“Ah, Noddie May! You look well. How was your first night on Terrason?”

Noddie pressed her lips together. Mordekah was mocking her. Certainly she looked the worse for wear, her clothes and hair a rumpled mess, not to mention nervous and sore from sleeping on a bare floor.

That frightening smile was playing across his lips again. The one she had seen him wear shortly before losing his temper.

“Oh, come now. You should be feeling immensely relieved. I’ve decided to let you live for now. Oh, yes. I’ve taken a liking to you, Noddie May.”

Mordekah grabbed a straight-backed wooden chair from the table and offered her a seat, still smiling as though he found this gentlemanly act amusing. Noddie, however, found his behavior unsettling. Cautiously she sat down as indicated.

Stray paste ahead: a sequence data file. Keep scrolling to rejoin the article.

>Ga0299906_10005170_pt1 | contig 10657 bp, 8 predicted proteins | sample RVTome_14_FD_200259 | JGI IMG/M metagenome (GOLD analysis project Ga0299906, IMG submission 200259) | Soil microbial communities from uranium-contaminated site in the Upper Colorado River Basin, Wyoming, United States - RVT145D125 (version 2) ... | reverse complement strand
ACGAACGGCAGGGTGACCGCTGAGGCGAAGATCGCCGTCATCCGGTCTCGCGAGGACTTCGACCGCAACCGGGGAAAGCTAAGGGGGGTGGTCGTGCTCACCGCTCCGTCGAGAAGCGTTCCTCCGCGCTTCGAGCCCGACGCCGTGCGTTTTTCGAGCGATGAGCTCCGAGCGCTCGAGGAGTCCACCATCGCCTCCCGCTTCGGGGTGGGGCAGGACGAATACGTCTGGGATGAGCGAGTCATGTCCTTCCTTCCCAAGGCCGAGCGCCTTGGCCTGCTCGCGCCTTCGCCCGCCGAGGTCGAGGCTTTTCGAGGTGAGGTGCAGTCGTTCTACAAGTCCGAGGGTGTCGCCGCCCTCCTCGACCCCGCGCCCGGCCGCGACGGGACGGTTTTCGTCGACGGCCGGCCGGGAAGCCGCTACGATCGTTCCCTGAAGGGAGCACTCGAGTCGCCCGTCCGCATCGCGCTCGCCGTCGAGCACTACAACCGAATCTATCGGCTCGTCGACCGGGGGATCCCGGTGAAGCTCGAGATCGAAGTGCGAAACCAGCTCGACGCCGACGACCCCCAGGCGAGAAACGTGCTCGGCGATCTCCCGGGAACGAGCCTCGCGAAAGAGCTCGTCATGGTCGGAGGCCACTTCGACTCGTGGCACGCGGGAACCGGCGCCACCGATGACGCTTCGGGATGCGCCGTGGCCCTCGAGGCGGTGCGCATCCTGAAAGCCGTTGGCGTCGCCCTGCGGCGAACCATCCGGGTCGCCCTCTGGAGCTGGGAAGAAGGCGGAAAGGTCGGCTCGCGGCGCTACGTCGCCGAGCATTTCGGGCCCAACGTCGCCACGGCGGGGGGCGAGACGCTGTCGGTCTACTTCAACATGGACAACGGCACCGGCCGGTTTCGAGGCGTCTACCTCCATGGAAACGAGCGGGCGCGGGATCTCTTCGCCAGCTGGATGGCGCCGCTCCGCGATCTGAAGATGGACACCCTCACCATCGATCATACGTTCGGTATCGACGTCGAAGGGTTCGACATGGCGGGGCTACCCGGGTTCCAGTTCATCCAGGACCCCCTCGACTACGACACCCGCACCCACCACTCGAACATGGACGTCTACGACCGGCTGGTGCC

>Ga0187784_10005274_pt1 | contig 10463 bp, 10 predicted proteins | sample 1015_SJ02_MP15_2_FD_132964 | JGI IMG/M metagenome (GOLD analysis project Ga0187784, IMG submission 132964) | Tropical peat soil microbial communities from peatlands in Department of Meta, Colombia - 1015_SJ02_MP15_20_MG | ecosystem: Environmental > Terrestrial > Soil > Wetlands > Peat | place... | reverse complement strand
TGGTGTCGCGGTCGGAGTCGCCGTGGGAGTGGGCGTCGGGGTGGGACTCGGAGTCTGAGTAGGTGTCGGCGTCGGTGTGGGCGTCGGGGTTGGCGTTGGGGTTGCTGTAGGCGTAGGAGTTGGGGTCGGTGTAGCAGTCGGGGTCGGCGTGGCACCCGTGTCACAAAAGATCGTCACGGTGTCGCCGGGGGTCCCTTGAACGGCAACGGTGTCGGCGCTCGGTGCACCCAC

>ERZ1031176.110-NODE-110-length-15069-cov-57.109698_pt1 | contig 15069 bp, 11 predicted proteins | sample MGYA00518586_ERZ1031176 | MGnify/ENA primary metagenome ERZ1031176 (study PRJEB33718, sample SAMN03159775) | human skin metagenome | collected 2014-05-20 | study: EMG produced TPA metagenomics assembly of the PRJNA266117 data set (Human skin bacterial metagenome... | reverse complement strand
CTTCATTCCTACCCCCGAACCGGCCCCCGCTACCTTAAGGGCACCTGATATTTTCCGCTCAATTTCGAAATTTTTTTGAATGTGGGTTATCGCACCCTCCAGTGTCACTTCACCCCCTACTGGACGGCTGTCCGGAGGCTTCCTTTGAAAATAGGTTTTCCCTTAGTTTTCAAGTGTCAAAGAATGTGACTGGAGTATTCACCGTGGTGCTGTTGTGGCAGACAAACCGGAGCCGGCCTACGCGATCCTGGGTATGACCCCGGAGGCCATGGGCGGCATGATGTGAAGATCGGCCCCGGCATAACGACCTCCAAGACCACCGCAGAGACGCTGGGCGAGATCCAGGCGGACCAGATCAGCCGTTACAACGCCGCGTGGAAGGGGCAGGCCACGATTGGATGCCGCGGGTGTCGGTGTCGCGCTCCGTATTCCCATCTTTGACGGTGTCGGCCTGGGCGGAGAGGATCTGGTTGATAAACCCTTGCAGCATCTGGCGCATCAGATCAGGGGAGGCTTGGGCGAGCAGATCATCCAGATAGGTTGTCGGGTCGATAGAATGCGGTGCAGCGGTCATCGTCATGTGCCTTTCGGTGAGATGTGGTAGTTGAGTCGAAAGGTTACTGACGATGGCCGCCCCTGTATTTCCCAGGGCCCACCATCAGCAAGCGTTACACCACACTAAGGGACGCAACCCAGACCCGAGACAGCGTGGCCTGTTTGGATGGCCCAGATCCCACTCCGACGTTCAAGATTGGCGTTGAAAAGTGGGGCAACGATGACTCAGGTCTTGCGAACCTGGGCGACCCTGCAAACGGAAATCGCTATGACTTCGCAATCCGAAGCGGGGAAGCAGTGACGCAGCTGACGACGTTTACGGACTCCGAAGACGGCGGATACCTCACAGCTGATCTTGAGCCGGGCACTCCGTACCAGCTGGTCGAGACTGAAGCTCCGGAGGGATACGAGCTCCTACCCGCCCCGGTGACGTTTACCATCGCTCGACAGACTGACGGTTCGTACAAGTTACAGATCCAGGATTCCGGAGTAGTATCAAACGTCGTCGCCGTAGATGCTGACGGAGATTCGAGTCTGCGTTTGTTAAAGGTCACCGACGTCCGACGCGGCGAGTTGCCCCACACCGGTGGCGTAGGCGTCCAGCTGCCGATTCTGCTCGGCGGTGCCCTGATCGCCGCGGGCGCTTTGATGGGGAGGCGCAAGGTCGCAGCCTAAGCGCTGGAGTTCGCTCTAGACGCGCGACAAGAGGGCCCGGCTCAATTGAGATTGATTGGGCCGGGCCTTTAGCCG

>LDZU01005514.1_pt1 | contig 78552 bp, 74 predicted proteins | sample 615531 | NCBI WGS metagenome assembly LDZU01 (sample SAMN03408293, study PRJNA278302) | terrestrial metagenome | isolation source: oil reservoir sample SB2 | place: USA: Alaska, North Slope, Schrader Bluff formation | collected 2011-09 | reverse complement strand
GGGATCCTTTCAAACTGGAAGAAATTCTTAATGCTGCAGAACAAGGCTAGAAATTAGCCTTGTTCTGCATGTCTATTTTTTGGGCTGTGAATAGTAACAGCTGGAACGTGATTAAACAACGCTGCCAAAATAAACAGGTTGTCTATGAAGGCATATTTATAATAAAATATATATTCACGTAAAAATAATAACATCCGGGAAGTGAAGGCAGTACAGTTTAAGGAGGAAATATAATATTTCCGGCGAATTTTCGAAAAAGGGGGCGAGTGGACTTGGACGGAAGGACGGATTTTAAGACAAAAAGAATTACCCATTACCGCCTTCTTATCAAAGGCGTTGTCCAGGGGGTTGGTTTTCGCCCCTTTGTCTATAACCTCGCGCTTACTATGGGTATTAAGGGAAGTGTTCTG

Once she was settled, Mordekah addressed the other two robbers, “Leave us.”

As soon as the men’s footsteps died away Mordekah gestured to the plates of eggs, meat, and toast on the table before her.

“Eat up, you must be starving.”

Noddie was hungry. Nonetheless, she gazed skeptically at the food. She did not trust Mordekah or his false smiles.

Mordekah leaned against the table. “Now, now, don’t be like that. It will never be said of Mordekah that he did not treat his guests kindly.” He picked up a slice of ham between two fingers and dropped it into his mouth. Making a show of chewing and swallowing.

After debating with herself Noddie warily took a piece herself.

“That’s better.” He gestured for her to continue eating before walking back to stand behind his desk. He unfastened a small bag, from his belt and pulled out a ring of old keys and a small, slightly stained book with a black cover. He flipped through the yellow pages, examining each sheet.

Once satisfied Mordekah returned the objects to the bag. Then to Noddie’s great surprise, he pulled her own travel bag from behind the desk.